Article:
Will Foreign Capital Inflows Buoy KSE-100 in 2011?
Mark Mobius, Head, Templeton Asset Management Ltd
Pakistan's main shares index KSE-100 rose 28% (26% in US dollar terms) in year 2010, as profits registered 14% growth and dividend yields of 5.2% in the companies making up the index.
The market gains were driven by significant foreign buying, particularly by insitutional investors after the massive summer floods in KP, Punjab and Sindh provinces. Foreign institutional investors bought $1.2 billion worth of shares, and sold about $687 million, with the net FII capital inflow of $522 million during the year. One example of renewed foreign institutional buying after the post-floods market is Mark Mobius of the Templeton Asset Management Ltd, as reported by Businessweek. “There will be an impact on growth but company valuations are very, very attractive now and therefore we continue to invest in Pakistan despite all the negatives,” Mobius said in an interview in Singapore. “The bottom line is that Pakistan is not going to go away. We want to buy stocks that look cheap as prices come down as a result of the flood.”
As of Dec 31, 2010, Mobius had 4.8% of his $17 billion Templeton Asian Growth Fund invested in Pakistan.
The highest performing sectors were food and beverage (65%), oil and gas (40%), chemicals (30%) and personal goods(20%). These were followed by smaller gains in electricity, fixed-line telecom, automobiles, and construction materials, according to JS Global research. Oil and gas shares now make up 36% of KSE's total marke cap, a major shift from 2007 when financial services made up 31% of the Karachi Stock Exchange market cap of about $40 billion.
Even with lower than historic average gains in a challenging year, KSE-100 easily beat the performance of Mumbai(+17%) and Shanghai(-14.3%) key indexes. Among other BRICs, Brazil is up just 1% for the year, and the dollar-traded Russian RTS index rose 22% in the year, reaching a 16-month closing high of 1,769.57 on Tuesday, while the rouble-based MICEX is also up 22%.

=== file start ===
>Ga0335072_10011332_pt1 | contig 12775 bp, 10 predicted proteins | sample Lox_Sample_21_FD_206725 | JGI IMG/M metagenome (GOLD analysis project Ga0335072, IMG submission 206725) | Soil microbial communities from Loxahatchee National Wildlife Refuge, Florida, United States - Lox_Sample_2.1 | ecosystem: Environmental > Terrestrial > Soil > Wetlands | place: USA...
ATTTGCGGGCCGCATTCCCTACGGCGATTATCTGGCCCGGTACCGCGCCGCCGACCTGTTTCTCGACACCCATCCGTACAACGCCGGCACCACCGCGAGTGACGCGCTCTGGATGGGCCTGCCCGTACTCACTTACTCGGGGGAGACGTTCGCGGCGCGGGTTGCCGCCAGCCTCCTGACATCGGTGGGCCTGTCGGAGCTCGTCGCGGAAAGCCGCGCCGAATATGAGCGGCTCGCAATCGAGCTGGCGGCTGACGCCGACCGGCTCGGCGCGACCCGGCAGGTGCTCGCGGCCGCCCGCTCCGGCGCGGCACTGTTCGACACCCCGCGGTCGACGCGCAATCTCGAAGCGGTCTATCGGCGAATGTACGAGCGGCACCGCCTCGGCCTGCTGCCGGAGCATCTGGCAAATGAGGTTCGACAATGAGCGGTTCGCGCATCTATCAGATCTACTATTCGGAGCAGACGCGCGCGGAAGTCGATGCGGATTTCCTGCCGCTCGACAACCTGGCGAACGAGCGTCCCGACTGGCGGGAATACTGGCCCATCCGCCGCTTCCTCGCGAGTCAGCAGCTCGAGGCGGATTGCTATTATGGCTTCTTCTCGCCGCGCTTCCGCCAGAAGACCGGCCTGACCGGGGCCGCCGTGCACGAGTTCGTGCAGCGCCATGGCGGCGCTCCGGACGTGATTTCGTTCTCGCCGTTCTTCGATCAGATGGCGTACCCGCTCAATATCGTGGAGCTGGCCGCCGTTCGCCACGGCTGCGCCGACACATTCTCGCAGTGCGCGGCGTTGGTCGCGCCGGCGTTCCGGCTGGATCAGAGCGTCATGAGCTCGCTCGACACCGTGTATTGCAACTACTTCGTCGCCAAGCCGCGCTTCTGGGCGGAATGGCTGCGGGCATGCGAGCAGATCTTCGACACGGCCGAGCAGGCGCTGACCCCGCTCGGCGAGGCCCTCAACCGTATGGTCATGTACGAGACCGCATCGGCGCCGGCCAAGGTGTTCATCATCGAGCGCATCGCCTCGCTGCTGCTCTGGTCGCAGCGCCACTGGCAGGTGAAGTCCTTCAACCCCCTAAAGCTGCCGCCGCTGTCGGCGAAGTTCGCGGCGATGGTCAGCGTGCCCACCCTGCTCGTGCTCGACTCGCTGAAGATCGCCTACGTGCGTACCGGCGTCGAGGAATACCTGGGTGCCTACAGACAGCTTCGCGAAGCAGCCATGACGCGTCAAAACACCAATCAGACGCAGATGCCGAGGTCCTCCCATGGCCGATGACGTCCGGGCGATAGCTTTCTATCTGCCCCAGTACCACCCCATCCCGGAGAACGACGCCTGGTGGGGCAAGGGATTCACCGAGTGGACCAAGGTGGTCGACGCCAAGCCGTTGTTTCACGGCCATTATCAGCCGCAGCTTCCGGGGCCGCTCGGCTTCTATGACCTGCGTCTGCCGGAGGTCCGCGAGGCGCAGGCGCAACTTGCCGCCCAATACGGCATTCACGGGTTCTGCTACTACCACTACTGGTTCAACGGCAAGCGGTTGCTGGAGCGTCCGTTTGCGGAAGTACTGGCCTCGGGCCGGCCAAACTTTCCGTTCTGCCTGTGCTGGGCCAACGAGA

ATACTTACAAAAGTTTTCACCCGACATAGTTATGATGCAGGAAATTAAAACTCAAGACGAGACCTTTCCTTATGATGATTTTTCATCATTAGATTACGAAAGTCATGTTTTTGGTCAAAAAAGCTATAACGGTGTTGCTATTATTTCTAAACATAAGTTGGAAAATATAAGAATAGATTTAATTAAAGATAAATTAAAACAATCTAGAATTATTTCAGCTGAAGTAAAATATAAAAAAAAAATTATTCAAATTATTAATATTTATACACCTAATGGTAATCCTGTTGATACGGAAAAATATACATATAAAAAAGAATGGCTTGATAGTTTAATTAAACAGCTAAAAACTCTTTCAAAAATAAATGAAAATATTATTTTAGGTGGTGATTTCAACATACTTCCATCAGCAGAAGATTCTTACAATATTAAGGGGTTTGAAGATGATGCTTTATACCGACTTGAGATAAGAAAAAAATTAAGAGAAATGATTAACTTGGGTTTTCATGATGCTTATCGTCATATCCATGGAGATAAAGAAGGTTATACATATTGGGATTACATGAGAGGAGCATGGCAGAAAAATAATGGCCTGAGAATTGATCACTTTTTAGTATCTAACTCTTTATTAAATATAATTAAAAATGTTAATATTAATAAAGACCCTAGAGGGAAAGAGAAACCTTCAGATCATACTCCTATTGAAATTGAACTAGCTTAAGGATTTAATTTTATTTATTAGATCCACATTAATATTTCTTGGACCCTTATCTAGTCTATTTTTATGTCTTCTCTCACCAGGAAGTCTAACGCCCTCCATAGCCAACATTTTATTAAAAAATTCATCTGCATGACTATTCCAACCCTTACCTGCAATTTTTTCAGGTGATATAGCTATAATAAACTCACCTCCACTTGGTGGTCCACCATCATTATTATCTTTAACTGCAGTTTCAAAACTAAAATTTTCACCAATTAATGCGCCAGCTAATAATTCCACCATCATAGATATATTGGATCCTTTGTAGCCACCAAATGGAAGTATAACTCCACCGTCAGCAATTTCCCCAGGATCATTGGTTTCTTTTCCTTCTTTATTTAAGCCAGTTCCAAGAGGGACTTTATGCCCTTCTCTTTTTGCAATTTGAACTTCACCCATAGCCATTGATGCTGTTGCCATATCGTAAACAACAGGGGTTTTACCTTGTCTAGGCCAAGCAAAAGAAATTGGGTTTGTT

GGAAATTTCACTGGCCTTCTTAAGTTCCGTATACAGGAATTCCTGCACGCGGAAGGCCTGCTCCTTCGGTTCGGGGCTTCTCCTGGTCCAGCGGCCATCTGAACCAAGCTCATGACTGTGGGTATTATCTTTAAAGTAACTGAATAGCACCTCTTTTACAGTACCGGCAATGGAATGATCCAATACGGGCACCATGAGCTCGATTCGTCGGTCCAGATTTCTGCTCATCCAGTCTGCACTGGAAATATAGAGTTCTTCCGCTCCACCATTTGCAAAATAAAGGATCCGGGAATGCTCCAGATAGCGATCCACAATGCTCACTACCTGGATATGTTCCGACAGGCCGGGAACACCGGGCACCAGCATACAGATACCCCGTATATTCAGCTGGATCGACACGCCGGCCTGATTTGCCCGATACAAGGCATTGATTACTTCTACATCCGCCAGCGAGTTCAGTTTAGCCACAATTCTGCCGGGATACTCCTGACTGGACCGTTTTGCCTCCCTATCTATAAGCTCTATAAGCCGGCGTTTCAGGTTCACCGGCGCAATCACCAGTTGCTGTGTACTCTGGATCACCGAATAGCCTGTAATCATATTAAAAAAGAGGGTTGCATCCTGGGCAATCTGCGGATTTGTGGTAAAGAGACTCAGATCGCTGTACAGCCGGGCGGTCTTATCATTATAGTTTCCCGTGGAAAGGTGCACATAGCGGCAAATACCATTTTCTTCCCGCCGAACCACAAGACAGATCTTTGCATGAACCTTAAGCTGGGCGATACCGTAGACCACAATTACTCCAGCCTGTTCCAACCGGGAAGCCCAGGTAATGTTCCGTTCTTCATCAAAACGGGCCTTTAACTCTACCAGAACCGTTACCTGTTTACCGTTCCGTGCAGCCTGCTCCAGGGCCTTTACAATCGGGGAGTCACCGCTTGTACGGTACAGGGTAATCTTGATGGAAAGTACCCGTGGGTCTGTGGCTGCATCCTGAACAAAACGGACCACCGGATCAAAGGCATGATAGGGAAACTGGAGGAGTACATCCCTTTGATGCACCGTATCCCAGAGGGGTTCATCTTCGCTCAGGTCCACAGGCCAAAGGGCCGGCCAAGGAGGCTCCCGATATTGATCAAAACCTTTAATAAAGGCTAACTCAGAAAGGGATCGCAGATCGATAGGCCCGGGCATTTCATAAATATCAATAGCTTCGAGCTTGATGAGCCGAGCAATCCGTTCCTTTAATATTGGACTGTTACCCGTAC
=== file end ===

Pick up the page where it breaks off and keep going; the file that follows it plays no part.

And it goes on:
After the 26% gain in 2010, the KSE-100 shares still trade at PE ratio of just 8, significantly discounted relative to KSE's historic price-earnings multiple of 10, and other regional markets of Shanghai and Manila at 15, and Mumbai at about 20.
While the big interest rate hikes by Pakistan's central bank (SBP) to fight inflation have dramatically reduced liquidity for local investors, the massive economic stimulus (aka quantative easing policy to jumpstart the US economy) by the US Federal Reserve has unleashed a torrent of US dollars looking globally for good returns on investment. This is likely to continue to push shares in the emerging markets higher through at least 2011.
The problem with the foreign institutional investment (FII) is that it can be very destabilizing for an emerging economy. It is often described as hot money, and it can leave as quickly as it comes in. Joseph Stiglitz, a Nobel Laureate Columbia University economist, has argued that India is more vulnerable to an asset bubble than China, saying that “strong economies that don’t yet have capital control become the focal point” for the liquidity injected by the US Federal Reserve. Stiglitz thinks that India, more than China or Brazil, should watch out for the tidal wave of money made available from the Fed’s quantitative easing.
In Pakistan's case, however, the amount of FII has so far been very small relative to its market capitalization and the size of the country's GDP. If foreign portfolio investment dollars continue to come in at the same or even a bit higher rate in 2011 as they did last year, it will likely result in a healthy situation in providing necessary liquidity and help push the market up again this year.
Other factors that will the affect the KSE market performance this year include:
1. Continued rise in exports, overseas Pakistanis' remittances, and other inflows for a healthy current account balance which ended in surplus of $26 million in 2010.
2. Enhanced domestic liquidity expected from the launch of new leveraged financial products in 2011.
3. Movement toward better manangement of the energy crisis leading to fewer blackouts and brownouts.
4. Progress on balancing the budget, with better tax collection and higher tax receipts in 2011.
5. Implementation of the IMF program, stabilization of prices, reduction in interest rates, and rising foreign exchange reserves.
6. Improvement in the overall security situation with perceptible reduction in violence.
Here's a video on how to invest in Pakistan:
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